JIM LEHRER: The U.S. commander in Afghanistan is warning the war in Afghanistan could be lost without more American troops; that word came today after a confidential assessment was leaked.
NewsHour correspondent Kwame Holman has our lead story report.
KWAME HOLMAN: General Stanley McChrystal delivered his 66-page assessment at the end of August. Today came confirmation he would seek more troops.
The Washington Post was first to obtain McChrystal's assessment. In it, he said the overall war effort is deteriorating. He said the U.S. risks an outcome where defeating the insurgency is no longer possible, unless it regains the momentum within 12 months.
And he went on to warn, "Resources will not win this war, but under-resourcing could lose it."
The general also repeated his previous calls for focusing U.S. strategy on reducing Afghan civilian casualties. Pentagon officials confirmed the details without formally releasing the report. And at the White House, it was unclear what response McChrystal will get.
On the Sunday talk shows, before the general's assessment was published, President Obama said he's skeptical about sending more troops, for now.
U.S. PRESIDENT BARACK OBAMA: I'm not interested in just being in Afghanistan for the sake of being in Afghanistan or saving face or, in some way, you know, sending a message that America is here for the duration. I think it's important that we match strategy to resources.
What I'm not also going to do, though, is put the resource question before the strategy question. Until I'm satisfied that we've got the right strategy, I'm not going to be sending some young man or woman over there beyond what we already have.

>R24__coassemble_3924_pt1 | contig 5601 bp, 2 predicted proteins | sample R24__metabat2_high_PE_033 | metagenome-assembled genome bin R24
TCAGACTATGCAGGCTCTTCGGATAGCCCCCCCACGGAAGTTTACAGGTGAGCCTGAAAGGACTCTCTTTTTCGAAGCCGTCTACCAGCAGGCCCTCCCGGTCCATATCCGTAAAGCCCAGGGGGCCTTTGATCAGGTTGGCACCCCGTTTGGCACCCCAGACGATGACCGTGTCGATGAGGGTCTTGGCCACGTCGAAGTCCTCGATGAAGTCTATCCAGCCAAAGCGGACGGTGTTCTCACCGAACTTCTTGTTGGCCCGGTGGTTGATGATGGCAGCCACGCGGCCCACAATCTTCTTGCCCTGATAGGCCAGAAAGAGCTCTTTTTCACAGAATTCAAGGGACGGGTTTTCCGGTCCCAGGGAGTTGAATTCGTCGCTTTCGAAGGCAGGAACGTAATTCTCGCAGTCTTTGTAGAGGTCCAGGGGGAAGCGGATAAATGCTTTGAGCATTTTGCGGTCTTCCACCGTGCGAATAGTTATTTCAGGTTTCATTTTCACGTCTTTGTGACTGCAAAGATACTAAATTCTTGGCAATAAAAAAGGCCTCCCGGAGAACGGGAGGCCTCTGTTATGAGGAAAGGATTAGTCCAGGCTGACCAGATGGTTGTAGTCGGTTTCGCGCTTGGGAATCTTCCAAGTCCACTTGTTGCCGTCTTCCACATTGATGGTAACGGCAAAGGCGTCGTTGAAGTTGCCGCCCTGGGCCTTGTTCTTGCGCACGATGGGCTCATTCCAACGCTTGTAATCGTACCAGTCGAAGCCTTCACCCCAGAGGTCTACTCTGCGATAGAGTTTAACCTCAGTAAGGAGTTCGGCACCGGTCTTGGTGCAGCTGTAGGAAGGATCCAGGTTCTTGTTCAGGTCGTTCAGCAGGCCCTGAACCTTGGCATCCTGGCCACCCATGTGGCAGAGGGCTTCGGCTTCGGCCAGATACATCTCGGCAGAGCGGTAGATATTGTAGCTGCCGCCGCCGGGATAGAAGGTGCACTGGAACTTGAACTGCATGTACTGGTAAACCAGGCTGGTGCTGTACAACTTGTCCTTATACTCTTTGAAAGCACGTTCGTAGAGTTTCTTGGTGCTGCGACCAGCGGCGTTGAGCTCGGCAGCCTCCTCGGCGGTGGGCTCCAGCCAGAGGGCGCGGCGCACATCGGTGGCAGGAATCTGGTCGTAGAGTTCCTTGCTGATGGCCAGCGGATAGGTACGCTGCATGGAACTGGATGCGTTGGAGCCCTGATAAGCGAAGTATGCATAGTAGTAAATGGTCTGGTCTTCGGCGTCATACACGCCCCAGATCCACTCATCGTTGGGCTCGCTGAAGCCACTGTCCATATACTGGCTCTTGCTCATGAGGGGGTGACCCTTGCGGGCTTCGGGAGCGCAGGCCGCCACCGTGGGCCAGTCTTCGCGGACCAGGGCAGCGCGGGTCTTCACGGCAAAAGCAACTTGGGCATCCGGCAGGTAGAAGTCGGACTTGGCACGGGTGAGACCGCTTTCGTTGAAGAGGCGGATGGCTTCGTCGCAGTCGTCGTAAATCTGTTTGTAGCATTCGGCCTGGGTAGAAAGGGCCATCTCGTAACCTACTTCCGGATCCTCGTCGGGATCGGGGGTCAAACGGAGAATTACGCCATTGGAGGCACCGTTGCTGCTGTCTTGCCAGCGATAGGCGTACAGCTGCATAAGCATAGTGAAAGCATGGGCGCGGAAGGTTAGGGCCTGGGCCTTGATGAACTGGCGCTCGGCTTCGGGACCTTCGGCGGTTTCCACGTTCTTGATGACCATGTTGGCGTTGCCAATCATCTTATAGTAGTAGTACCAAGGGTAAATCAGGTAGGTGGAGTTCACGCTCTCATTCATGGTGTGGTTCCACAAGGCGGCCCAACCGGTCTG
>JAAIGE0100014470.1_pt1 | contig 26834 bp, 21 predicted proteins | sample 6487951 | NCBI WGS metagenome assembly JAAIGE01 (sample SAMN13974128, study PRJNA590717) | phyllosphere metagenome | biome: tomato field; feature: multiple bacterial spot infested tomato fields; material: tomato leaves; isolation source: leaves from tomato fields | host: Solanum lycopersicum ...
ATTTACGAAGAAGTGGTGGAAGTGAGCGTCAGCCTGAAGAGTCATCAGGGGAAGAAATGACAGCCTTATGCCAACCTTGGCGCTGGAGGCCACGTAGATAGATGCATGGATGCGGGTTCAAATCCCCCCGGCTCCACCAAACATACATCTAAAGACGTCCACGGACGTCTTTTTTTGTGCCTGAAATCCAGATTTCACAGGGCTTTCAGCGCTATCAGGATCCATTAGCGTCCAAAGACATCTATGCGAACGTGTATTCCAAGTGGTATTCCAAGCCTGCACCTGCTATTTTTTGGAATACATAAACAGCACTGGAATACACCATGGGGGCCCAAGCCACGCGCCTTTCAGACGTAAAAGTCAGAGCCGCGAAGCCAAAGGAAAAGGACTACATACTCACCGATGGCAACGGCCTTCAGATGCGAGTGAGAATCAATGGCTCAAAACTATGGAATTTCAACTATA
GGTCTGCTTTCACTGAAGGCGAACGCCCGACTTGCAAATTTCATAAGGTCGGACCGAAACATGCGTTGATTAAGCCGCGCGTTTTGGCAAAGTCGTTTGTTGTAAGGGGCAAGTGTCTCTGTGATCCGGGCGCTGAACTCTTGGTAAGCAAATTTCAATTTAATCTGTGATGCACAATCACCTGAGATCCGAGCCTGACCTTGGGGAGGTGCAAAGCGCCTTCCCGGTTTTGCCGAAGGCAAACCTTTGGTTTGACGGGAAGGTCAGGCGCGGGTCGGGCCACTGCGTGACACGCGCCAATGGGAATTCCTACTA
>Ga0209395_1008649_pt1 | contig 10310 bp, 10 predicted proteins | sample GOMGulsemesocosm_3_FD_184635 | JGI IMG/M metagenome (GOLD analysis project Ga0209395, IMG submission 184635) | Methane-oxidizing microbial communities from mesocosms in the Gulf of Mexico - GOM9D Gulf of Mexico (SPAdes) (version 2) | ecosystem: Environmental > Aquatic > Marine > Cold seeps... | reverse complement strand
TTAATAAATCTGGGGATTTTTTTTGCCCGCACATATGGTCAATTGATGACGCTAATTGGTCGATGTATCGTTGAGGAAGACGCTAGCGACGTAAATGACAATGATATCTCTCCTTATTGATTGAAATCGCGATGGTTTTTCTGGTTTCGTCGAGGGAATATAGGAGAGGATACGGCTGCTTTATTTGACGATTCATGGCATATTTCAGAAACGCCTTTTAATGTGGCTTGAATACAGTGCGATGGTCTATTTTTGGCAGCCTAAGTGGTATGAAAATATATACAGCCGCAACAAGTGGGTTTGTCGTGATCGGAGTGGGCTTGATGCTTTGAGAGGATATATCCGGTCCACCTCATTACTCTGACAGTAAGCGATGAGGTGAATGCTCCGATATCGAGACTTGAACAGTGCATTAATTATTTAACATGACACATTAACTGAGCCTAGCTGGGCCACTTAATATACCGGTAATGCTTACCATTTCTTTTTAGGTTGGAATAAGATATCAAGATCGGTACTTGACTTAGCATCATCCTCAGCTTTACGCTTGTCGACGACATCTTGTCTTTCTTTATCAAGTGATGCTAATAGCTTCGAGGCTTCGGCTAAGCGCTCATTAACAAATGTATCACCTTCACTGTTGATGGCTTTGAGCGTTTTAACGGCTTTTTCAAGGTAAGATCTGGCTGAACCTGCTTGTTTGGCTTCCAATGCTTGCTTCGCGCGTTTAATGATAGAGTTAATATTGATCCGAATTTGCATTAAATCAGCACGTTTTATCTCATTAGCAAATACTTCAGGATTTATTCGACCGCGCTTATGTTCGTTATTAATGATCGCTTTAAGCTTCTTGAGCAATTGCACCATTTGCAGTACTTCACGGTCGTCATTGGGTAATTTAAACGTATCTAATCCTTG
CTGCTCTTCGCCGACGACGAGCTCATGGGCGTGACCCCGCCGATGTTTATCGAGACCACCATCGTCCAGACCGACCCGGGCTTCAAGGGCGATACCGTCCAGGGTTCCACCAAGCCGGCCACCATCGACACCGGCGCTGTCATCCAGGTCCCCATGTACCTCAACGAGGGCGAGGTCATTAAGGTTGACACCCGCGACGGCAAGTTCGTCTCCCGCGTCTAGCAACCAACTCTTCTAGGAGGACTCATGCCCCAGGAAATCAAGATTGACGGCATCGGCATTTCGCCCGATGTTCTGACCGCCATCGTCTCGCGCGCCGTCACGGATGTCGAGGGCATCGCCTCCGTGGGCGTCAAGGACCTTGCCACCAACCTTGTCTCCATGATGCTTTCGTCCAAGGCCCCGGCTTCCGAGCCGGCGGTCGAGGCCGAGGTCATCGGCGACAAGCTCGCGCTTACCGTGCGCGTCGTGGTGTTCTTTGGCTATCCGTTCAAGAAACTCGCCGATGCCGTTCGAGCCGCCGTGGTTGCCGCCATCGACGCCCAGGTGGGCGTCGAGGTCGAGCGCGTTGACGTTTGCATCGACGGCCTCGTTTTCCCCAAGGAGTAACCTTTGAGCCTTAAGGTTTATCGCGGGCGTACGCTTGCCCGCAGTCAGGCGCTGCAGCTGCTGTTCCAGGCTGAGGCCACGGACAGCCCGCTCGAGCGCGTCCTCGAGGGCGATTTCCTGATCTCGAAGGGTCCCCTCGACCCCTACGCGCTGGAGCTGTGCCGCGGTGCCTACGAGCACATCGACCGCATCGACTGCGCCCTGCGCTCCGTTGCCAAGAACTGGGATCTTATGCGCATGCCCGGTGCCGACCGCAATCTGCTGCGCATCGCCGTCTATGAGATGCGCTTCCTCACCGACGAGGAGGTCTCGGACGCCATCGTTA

KWAME HOLMAN: The president repeated that stance this afternoon, as he taped an appearance with David Letterman to air later tonight.
But on the Senate floor late today, Republican Leader Mitch McConnell urged the president to endorse more troops, and soon.
SEN. MITCH MCCONNELL, R-Ky., Senate minority leader: For the sake of our long-term security, we should support the McChrystal plan. Anything less would confirm al-Qaida's view that America lacks the strength and the resolve to endure a long war.
KWAME HOLMAN: The U.S. force in Afghanistan now numbers 62,000 and already is on its way to 68,000 by year's end.
And U.S. casualties also are rising, to 48 killed in August, the deadliest month yet; 29 more have died in September.
Meanwhile, the struggle continues over Afghanistan's recent presidential election. Today, a U.N.-backed panel agreed to recount a sampling of thousands of suspect ballots.